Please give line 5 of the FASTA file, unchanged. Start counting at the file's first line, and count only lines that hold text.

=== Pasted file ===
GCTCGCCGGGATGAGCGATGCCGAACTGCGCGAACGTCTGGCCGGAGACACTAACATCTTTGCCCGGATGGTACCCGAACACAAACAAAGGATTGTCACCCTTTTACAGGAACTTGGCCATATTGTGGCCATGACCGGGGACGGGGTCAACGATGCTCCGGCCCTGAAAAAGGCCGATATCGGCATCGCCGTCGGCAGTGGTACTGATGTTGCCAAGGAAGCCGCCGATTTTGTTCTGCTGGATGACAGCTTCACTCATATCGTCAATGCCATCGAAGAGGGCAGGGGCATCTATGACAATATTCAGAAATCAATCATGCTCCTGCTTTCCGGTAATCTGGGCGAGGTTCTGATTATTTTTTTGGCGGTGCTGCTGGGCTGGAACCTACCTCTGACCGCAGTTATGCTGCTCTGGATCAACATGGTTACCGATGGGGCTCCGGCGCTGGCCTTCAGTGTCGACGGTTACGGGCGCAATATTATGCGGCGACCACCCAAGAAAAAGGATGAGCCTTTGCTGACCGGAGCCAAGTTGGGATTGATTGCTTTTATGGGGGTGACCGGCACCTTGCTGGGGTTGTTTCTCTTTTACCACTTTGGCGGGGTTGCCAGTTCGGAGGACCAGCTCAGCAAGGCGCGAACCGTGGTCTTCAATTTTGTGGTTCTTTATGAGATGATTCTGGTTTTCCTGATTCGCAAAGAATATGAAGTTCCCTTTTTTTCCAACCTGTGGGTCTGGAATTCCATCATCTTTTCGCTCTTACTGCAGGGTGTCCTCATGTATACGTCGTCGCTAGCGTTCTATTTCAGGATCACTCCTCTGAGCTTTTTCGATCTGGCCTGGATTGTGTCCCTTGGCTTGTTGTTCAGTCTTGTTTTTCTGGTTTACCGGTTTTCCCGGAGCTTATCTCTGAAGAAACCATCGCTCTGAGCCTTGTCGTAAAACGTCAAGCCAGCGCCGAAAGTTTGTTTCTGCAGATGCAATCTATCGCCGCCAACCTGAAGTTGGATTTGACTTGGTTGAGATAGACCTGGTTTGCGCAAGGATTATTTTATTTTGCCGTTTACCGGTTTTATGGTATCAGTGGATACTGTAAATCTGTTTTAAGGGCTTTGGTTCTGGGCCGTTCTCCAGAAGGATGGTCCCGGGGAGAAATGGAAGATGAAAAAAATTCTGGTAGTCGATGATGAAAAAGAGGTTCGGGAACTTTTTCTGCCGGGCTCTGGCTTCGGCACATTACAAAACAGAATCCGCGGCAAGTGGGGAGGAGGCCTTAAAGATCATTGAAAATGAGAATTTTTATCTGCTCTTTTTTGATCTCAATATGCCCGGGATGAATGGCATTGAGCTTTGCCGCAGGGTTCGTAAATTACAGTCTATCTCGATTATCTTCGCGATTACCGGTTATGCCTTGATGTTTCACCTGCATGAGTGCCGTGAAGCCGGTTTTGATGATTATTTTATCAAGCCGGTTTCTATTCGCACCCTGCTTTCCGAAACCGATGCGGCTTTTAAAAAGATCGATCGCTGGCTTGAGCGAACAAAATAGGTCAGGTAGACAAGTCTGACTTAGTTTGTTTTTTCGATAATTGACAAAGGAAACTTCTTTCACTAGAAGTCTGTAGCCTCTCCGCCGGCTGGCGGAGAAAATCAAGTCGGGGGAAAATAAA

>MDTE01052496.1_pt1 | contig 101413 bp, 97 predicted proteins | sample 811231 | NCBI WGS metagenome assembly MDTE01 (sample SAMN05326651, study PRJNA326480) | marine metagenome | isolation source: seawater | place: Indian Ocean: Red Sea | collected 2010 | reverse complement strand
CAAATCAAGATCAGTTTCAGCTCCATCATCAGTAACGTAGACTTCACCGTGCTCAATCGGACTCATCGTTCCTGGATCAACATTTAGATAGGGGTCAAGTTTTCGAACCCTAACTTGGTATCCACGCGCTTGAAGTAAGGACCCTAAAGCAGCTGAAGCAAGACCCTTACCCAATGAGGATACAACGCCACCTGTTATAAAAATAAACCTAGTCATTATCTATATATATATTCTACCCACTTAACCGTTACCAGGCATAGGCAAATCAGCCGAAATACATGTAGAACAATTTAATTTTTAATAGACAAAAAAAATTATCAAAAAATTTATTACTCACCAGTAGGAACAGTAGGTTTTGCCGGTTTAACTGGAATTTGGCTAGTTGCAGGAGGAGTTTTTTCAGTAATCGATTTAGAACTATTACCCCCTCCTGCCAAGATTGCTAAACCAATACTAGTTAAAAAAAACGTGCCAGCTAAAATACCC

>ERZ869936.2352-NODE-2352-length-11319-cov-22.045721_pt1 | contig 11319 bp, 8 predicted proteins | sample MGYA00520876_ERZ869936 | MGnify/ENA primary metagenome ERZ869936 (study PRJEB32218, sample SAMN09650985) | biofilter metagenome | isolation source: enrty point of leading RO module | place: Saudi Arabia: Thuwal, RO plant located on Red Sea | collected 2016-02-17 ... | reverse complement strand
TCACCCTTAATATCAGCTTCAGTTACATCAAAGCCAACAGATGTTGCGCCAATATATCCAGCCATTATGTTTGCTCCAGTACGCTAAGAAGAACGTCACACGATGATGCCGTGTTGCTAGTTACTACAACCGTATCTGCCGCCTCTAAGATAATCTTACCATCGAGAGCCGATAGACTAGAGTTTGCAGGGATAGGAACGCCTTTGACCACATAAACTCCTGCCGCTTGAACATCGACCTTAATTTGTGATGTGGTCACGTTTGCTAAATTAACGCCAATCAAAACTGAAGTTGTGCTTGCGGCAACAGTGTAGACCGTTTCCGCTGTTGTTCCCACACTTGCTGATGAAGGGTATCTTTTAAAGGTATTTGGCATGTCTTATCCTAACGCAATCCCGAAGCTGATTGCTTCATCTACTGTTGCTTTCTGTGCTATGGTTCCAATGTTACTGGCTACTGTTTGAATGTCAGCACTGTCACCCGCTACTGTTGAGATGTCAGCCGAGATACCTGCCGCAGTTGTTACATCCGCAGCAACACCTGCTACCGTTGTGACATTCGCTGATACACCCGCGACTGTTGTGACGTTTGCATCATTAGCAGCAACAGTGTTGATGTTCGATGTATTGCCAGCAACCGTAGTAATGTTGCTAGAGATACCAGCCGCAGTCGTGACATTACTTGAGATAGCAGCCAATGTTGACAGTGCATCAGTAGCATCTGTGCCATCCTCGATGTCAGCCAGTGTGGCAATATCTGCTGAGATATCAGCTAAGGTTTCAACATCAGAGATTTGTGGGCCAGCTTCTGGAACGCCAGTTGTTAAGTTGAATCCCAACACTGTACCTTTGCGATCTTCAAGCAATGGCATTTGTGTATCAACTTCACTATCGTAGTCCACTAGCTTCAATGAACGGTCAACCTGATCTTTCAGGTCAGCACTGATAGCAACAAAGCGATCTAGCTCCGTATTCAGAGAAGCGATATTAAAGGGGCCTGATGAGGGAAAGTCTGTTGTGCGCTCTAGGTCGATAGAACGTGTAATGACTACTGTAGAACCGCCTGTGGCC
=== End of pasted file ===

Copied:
TCACCCTTAATATCAGCTTCAGTTACATCAAAGCCAACAGATGTTGCGCCAATATATCCAGCCATTATGTTTGCTCCAGTACGCTAAGAAGAACGTCACACGATGATGCCGTGTTGCTAGTTACTACAACCGTATCTGCCGCCTCTAAGATAATCTTACCATCGAGAGCCGATAGACTAGAGTTTGCAGGGATAGGAACGCCTTTGACCACATAAACTCCTGCCGCTTGAACATCGACCTTAATTTGTGATGTGGTCACGTTTGCTAAATTAACGCCAATCAAAACTGAAGTTGTGCTTGCGGCAACAGTGTAGACCGTTTCCGCTGTTGTTCCCACACTTGCTGATGAAGGGTATCTTTTAAAGGTATTTGGCATGTCTTATCCTAACGCAATCCCGAAGCTGATTGCTTCATCTACTGTTGCTTTCTGTGCTATGGTTCCAATGTTACTGGCTACTGTTTGAATGTCAGCACTGTCACCCGCTACTGTTGAGATGTCAGCCGAGATACCTGCCGCAGTTGTTACATCCGCAGCAACACCTGCTACCGTTGTGACATTCGCTGATACACCCGCGACTGTTGTGACGTTTGCATCATTAGCAGCAACAGTGTTGATGTTCGATGTATTGCCAGCAACCGTAGTAATGTTGCTAGAGATACCAGCCGCAGTCGTGACATTACTTGAGATAGCAGCCAATGTTGACAGTGCATCAGTAGCATCTGTGCCATCCTCGATGTCAGCCAGTGTGGCAATATCTGCTGAGATATCAGCTAAGGTTTCAACATCAGAGATTTGTGGGCCAGCTTCTGGAACGCCAGTTGTTAAGTTGAATCCCAACACTGTACCTTTGCGATCTTCAAGCAATGGCATTTGTGTATCAACTTCACTATCGTAGTCCACTAGCTTCAATGAACGGTCAACCTGATCTTTCAGGTCAGCACTGATAGCAACAAAGCGATCTAGCTCCGTATTCAGAGAAGCGATATTAAAGGGGCCTGATGAGGGAAAGTCTGTTGTGCGCTCTAGGTCGATAGAACGTGTAATGACTACTGTAGAACCGCCTGTGGCC